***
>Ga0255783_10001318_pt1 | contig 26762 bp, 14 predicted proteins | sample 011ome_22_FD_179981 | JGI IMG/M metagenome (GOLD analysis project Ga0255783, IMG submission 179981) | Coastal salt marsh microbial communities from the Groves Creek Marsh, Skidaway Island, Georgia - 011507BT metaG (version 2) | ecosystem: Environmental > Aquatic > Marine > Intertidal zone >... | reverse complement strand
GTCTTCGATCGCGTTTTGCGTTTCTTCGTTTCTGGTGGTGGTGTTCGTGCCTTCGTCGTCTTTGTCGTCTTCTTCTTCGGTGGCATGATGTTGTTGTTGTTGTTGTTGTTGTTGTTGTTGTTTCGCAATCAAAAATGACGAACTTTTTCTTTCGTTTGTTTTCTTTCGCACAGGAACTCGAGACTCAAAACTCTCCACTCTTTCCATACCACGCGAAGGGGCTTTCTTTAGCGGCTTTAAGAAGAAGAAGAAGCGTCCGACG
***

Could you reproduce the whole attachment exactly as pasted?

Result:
>Ga0255783_10001318_pt1 | contig 26762 bp, 14 predicted proteins | sample 011ome_22_FD_179981 | JGI IMG/M metagenome (GOLD analysis project Ga0255783, IMG submission 179981) | Coastal salt marsh microbial communities from the Groves Creek Marsh, Skidaway Island, Georgia - 011507BT metaG (version 2) | ecosystem: Environmental > Aquatic > Marine > Intertidal zone >... | reverse complement strand
GTCTTCGATCGCGTTTTGCGTTTCTTCGTTTCTGGTGGTGGTGTTCGTGCCTTCGTCGTCTTTGTCGTCTTCTTCTTCGGTGGCATGATGTTGTTGTTGTTGTTGTTGTTGTTGTTGTTGTTTCGCAATCAAAAATGACGAACTTTTTCTTTCGTTTGTTTTCTTTCGCACAGGAACTCGAGACTCAAAACTCTCCACTCTTTCCATACCACGCGAAGGGGCTTTCTTTAGCGGCTTTAAGAAGAAGAAGAAGCGTCCGACG